JpGU-AGU Joint Meeting 2020

Presentation information

[E] Poster

S (Solid Earth Sciences ) » S-CG Complex & General

[S-CG58] Science of slow earthquakes: Toward unified understandings of whole earthquake process

convener:Satoshi Ide(Department of Earth an Planetary Science, University of Tokyo), Hitoshi Hirose(Research Center for Urban Safety and Security, Kobe University), Kohtaro Ujiie(Graduate School of Life and Environmental Sciences, University of Tsukuba), Takahiro Hatano(Department of Earth and Space Science, Osaka University)

[SCG58-P25] 3-D thermal modeling of generation mechanisms for short-term slow slip events and low-frequency earthquakes along the Ryukyu trench

*Nobuaki Suenaga1, Shoichi Yoshioka1,2 (1. Research Center for Urban Safety and Security, Kobe University, 2.Department of Planetology, Graduate School of Science, Kobe University)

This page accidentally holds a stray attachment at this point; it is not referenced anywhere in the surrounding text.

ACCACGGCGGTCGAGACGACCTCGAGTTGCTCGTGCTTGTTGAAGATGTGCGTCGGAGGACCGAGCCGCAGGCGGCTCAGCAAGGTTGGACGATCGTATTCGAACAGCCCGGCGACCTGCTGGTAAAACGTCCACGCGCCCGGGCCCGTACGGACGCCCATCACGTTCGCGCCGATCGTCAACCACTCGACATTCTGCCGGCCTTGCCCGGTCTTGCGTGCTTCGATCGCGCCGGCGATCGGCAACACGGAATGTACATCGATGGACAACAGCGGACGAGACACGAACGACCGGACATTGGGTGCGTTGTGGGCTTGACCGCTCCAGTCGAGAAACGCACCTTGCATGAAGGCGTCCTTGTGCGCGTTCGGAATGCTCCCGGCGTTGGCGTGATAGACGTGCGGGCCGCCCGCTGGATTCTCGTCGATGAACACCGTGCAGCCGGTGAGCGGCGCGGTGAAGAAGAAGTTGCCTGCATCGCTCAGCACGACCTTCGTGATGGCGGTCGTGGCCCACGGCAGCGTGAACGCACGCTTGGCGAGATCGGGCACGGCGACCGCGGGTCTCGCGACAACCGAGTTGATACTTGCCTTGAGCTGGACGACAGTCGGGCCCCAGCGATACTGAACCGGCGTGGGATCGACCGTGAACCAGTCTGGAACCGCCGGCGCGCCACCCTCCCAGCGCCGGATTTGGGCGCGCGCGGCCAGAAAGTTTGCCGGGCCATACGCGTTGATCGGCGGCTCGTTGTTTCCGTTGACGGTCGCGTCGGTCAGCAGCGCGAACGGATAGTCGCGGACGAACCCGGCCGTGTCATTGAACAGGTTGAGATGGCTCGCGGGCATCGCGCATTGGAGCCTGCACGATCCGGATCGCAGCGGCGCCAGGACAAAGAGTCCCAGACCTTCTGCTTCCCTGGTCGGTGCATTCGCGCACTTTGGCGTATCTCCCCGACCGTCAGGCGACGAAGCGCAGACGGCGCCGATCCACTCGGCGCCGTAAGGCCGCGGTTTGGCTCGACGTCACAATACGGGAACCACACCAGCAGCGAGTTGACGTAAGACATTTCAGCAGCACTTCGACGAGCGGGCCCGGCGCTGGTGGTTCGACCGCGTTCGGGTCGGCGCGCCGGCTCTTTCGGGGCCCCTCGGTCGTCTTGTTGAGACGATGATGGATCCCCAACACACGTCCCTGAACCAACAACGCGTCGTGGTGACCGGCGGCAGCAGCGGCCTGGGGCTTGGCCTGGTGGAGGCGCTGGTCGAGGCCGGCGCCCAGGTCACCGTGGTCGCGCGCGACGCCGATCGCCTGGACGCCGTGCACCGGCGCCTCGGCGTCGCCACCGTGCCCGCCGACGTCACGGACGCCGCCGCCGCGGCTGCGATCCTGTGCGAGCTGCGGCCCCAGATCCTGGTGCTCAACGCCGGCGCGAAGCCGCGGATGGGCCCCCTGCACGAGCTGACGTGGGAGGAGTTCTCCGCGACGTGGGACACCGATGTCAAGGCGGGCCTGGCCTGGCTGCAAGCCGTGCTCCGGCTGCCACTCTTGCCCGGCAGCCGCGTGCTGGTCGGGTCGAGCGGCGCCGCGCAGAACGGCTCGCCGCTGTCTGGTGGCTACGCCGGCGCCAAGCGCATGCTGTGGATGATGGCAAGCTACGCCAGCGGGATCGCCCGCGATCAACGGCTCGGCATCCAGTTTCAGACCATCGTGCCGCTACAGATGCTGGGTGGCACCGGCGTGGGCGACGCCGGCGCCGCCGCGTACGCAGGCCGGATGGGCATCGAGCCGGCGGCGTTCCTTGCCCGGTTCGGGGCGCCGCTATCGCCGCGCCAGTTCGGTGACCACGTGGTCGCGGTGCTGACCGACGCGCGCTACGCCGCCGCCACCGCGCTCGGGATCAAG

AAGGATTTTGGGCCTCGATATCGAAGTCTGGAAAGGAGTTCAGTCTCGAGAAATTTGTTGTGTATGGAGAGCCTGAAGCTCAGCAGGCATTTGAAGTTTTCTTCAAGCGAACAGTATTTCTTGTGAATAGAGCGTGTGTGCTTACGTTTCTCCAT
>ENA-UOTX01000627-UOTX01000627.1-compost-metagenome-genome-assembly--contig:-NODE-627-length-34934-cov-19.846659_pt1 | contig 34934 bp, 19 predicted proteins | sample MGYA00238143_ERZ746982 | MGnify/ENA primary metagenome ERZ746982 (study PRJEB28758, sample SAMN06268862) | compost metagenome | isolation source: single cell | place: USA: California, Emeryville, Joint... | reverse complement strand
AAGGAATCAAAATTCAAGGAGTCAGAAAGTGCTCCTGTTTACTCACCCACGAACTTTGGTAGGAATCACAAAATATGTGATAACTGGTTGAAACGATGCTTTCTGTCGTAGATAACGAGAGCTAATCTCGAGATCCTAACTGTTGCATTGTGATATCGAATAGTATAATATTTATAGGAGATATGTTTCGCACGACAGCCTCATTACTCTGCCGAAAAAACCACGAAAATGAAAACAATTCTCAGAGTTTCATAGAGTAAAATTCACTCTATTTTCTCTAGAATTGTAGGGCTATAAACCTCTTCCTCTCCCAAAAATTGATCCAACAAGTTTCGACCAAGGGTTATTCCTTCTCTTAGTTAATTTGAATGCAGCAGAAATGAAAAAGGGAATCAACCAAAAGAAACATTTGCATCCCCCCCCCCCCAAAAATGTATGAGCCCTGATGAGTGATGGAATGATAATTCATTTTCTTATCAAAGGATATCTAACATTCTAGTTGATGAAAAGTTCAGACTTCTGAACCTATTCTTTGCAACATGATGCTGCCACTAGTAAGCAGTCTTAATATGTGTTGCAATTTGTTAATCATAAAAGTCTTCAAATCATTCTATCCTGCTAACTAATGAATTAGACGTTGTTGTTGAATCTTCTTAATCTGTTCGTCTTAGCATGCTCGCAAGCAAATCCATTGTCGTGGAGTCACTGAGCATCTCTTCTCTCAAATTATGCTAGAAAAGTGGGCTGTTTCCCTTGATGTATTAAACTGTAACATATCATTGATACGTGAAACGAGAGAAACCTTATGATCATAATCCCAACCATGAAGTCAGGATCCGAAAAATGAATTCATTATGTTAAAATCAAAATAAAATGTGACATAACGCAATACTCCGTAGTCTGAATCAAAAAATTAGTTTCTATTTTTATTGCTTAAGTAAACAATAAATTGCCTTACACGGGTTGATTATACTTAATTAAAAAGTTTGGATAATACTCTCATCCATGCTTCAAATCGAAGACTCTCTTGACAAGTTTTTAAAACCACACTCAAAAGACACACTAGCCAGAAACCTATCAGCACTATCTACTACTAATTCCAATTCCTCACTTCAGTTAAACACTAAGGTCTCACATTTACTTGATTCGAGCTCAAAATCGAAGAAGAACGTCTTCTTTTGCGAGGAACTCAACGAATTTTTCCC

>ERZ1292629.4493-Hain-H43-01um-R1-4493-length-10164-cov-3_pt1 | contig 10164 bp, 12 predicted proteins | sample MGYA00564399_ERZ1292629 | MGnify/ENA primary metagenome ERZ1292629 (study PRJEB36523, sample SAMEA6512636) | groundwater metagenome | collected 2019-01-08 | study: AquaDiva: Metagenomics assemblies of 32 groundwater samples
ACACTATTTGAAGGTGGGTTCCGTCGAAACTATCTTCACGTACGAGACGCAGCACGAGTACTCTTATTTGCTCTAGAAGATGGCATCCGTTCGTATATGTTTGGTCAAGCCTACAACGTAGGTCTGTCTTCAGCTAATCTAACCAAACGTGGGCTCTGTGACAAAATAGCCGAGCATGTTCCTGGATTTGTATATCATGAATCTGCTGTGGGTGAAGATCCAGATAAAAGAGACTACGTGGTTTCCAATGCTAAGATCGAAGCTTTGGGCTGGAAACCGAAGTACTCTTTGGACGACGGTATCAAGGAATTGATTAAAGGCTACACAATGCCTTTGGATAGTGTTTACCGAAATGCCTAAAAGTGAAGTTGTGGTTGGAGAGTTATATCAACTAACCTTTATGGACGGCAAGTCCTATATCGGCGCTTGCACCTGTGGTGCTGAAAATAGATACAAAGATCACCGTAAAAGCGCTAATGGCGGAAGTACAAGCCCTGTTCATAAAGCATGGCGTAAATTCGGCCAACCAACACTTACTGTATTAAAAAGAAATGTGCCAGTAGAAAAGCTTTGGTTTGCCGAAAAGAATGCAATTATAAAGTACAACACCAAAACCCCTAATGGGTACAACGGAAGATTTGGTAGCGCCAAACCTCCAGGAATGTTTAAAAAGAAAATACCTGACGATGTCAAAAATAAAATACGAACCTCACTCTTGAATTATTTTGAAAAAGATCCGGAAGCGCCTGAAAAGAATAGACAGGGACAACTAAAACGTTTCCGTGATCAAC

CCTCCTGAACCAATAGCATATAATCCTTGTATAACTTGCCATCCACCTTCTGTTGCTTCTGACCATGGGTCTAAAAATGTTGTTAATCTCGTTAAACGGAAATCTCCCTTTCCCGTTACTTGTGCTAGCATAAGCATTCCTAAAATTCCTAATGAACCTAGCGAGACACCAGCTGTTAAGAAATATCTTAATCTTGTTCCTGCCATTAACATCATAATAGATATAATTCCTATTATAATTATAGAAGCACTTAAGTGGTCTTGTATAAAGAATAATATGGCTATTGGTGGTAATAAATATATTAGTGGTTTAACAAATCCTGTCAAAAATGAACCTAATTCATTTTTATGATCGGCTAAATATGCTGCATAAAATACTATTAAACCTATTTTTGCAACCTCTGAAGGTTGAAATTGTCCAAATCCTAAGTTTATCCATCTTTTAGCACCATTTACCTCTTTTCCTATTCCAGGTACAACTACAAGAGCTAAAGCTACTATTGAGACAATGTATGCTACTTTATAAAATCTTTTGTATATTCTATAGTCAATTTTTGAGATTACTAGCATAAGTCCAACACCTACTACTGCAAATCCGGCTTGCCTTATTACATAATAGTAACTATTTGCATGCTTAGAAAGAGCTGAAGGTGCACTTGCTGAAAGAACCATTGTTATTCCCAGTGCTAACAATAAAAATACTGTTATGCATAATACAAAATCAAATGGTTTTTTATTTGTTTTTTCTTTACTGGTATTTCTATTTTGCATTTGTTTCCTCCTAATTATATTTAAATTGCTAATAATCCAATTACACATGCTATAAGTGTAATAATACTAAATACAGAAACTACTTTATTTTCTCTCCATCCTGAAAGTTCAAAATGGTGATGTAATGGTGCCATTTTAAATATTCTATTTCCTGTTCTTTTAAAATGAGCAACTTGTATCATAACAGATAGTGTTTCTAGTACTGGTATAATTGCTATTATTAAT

Interplate seismicity, such as short-term slow slip events (S-SSEs) and low-frequency earthquakes (LFEs), has been identified in the Ryukyu Trench, southwest Japan. As one of the specific characteristics of these events, the depths where S-SSEs take place at the plate interface beneath Okinawa Island are approximately 10 km shallower than those beneath the Yaeyama Islands. In this study, we constructed a three-dimensional parallelepiped thermal convection model associated with subduction of the Philippine Sea (PHS) plate beneath the Amurian (AM) plate at the Ryukyu subduction zone. We applied the subduction history of the PHS plate in the model region, referring to the plate rotation model and the trench motion model. Then, we performed a time-dependent numerical simulation for the last 15 Myr to elucidate the relationships among the calculated thermal structure, dehydration from the subducting plate, and interplate seismic events. To constrain the calculated thermal structure, we used observed heat flow data. As a result, the interplate temperatures where S-SSEs occur are estimated to range from 350℃ to 450℃ beneath both Okinawa Island and the Yaeyama Islands, although the latter are approximately 50-100℃ higher than the former. This temperature range corresponds well with that of the transition zone from unstable sliding to stable sliding. On the other hand, LFEs occur in a temperature range of 300 to 400℃ beneath both Okinawa Island and the Yaeyama Islands in our model, which is roughly within the temperature range of the transition zone, although it is approximately 50℃ lower than that in the region where S-SSEs occur. Using phase diagrams for hydrous minerals of the oceanic crust and the slab mantle, we estimated the water content distribution and dehydration gradient per unit distance in the subduction direction of the PHS plate. Near the S-SSE fault planes, a dehydration gradient of 0.05 wt%/km is identified beneath Okinawa Island associated with the phase transformation from blueschist to lawsonite blueschist within hydrous minerals of the oceanic crust. In contrast, dehydration gradients of 0.13 wt%/km and 0.12 wt%/km are identified beneath the Yaeyama Islands associated with the phase transformation from lawsonite blueschist to amphibole eclogite within the oceanic crust and from brucite to antigorite within the slab mantle, respectively. Further, there are no specific dehydration gradients in the LFE occurrence region beneath both Okinawa Island and the Yaeyama Islands in our model, although there is a possibility that dehydration fluid materials in the S-SSE occurrence region are transported to the LFE occurrence region, considering the migration feature of LFEs and the synchronicity of activity between S-SSEs and LFEs. Therefore, we conclude that both the interplate temperature and dehydration gradient play key roles in the occurrences of S-SSEs and LFEs and that the larger dehydration gradient beneath Yaeyama Island than beneath Okinawa Island is the main reason for the depth difference in S-SSEs.